## Reversing a Linked List

This requires three pointers. You should be able to do this in linear time and without allocating additional memory other than pointers.

### Practice Question: Write a method to reverse a linked list.

Node reverse(Node head) { Node previous = null; Node current = head; Node forward; while (current != null) { forward = current.next; current.next = previous; previous = current; current = forward; } return previous; }

### Practice Question: Write an implementation of a stack that holds integers using a linked list. Assume you’re given the linked list class definition from before.

This question tests your understanding of the abstract stack data structure as well as linked list implementations and performance.

A stack is an abstract data structure which follows a last in, first out (LIFO) ordering. They are useful for representing recursive calls iteratively. Every stack needs at least two basic operations: push, which adds an element onto the stack, and pop, which removes the top element on the stack and returns it. Some stacks have an additional operation called peek which allows the user to view the top element without removing it.

Since we’re using a linked list to implement a stack, it makes sense for the head of the list to represent the top of the stack because adding and removing elements at the head of a linked list is O(1) time, whereas the same operations at the end of the list takes O(n) time.

Don’t forget error handling! Popping or peeking an element off of an empty stack should not be allowed; in Java, you would raise an exception.

class IntStack { Node stack; IntStack() { this.stack = null; } public void push(int val) { Node value = new Node(val); value.next = this.stack; this.stack = value; } public int pop() { if (stack == null) { return ERROR; } else { Node value = this.stack; this.stack = this.stack.next; return value.data; } } public int peek() { if (stack == null) return ERROR; else return this.stack.data; } }

### Practice Question: Find a function that finds the nth to last element of a linked list, where 0 is the last element (tail) of the list.

Finding the nth element in a linked list is easy by just traversing the list and keeping a running count of how many nodes you’ve seen, but finding the nth from last is tricky because you don’t know how long the list is.

Therefore, the naïve solution is to go through the entire linked list first, tallying the number of nodes so that you get the total, and then find nth to last by subtracting n from total. Then, traverse starting from the head again, counting until you reach nth to last.

However, this algorithm requires 2 passes through the linked list – can we do it in less? Another idea might be to store the last n nodes seen, but this requires extra memory especially as n gets large. We can combine the two ideas to achieve the solution in one linear pass of the linked list while using only one additional pointer.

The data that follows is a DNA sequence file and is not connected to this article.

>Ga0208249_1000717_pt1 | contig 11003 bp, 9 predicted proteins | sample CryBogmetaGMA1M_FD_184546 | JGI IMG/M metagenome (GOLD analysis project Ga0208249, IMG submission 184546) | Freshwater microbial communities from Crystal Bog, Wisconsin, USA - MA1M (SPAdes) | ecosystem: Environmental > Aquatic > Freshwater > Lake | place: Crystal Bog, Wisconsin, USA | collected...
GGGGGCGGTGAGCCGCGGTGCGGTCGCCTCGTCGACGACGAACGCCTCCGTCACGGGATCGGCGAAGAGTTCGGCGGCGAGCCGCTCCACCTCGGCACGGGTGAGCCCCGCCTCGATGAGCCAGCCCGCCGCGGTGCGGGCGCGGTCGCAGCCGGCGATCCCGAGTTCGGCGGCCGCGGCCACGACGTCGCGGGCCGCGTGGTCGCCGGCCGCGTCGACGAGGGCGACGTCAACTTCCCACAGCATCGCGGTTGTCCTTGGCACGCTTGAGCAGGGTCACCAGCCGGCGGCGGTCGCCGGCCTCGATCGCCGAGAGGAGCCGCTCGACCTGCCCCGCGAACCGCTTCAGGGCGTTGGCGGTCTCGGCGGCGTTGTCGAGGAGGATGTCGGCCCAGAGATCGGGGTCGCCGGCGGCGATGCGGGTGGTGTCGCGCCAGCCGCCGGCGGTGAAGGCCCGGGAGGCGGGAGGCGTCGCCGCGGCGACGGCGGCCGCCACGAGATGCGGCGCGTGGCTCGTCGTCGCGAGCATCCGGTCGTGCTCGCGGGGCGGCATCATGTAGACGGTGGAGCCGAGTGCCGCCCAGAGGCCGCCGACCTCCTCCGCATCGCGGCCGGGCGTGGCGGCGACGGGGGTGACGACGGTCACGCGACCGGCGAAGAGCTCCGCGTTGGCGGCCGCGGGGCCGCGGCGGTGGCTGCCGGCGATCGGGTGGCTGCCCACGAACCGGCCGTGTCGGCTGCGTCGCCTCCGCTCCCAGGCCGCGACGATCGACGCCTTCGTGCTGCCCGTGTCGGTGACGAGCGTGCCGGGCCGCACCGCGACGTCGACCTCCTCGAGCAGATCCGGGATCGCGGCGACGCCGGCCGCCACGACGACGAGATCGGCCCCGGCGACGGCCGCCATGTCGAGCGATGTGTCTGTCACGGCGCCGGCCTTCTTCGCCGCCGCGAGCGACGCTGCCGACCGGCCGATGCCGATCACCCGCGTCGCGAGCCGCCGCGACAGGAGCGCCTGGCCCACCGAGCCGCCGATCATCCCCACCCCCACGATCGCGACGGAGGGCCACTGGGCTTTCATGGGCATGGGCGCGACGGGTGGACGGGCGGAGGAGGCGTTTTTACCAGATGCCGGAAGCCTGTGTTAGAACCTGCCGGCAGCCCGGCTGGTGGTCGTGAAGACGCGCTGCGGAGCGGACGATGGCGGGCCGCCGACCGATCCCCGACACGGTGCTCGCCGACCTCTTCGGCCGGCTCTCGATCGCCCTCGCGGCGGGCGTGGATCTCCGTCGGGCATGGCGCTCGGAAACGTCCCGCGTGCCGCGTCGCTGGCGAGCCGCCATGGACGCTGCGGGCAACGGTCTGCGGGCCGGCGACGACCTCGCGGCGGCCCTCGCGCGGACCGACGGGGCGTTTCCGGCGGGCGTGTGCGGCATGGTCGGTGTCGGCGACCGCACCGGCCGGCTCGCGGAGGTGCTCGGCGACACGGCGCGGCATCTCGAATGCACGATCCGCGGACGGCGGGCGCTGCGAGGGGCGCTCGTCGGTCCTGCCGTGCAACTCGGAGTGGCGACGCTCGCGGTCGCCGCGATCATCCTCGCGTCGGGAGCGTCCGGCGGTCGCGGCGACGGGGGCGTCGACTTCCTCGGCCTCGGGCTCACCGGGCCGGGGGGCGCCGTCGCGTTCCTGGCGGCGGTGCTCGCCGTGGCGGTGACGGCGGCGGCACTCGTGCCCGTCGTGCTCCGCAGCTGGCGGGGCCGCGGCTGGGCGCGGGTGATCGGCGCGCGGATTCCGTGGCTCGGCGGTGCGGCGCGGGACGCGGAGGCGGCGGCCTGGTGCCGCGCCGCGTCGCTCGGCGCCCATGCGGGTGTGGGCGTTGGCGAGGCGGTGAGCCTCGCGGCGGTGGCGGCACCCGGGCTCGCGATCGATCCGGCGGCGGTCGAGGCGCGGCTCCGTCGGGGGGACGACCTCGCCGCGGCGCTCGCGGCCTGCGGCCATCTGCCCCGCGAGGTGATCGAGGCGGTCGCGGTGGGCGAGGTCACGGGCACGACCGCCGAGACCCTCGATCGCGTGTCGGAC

Since you’re only interested in the nth from last element, we can create another pointer to the head after the original pointer has traversed n nodes. Then, increment both pointers until the current pointer reaches the end of the list – at that time the behind pointer will be pointing to the nth from last node!

Are there any special cases to be aware of? As always, be aware of the possibilities of null pointers; you should account for the case where n is greater than the length of the list.

Node nthToLast(Node head, int n) { Node lead = head; Node chase = head; for (int i = 0; i < n; i++) { if (lead == null) return null; else lead = lead.next; } while (lead.next != null) { lead = lead.next; chase = chase.next; } return chase; }

### Practice Question: Determine whether a linked list contains a cycle.

Traversal of a linked list with a cycle will never end, so there needs to be some method to keep track of what nodes have been encountered.

One idea is to mark nodes that have been seen, either by adding a flag to the node itself or storing information about the node in a separate data structure. Unfortunately, this method requires modification of the node and/or additional space.

With linked list problems, the solution usually takes advantage of multiple pointers. How can we use another pointer to help us out? The previous problem advanced two pointers at a fixed interval between each other, but that doesn’t seem to help. A better idea is to advance the pointers at two different speeds.

One pointer will travel at twice the speed of the other, so in an acyclic list, the fast one will reach the end. However, in a cyclic list, both pointers loop endlessly, but the faster pointer will lap the slower pointer at some point, so if the faster pointer ever catches up to the slower pointer, the list has a cycle.

To make one pointer “faster” than the other, just advance it two nodes instead of one. However, be aware of null pointers.

The running time for this algorithm is O(n). For the acyclic case, the faster pointer will reach the last node after traversing the entire list. For the cyclic case, the slower pointer will only go around a loop at most once, and the faster pointer will only go through a loop at most twice, so in the worst case 3n nodes are examined, which is still an O(n) algorithm.

public static boolean hasCycle(Node head) { Node fast = head; Node slow = head; while (fast != null && slow != null && fast.next != null) { slow = slow.next; fast = fast.next.next; if (slow == fast) { return true; } } return false; }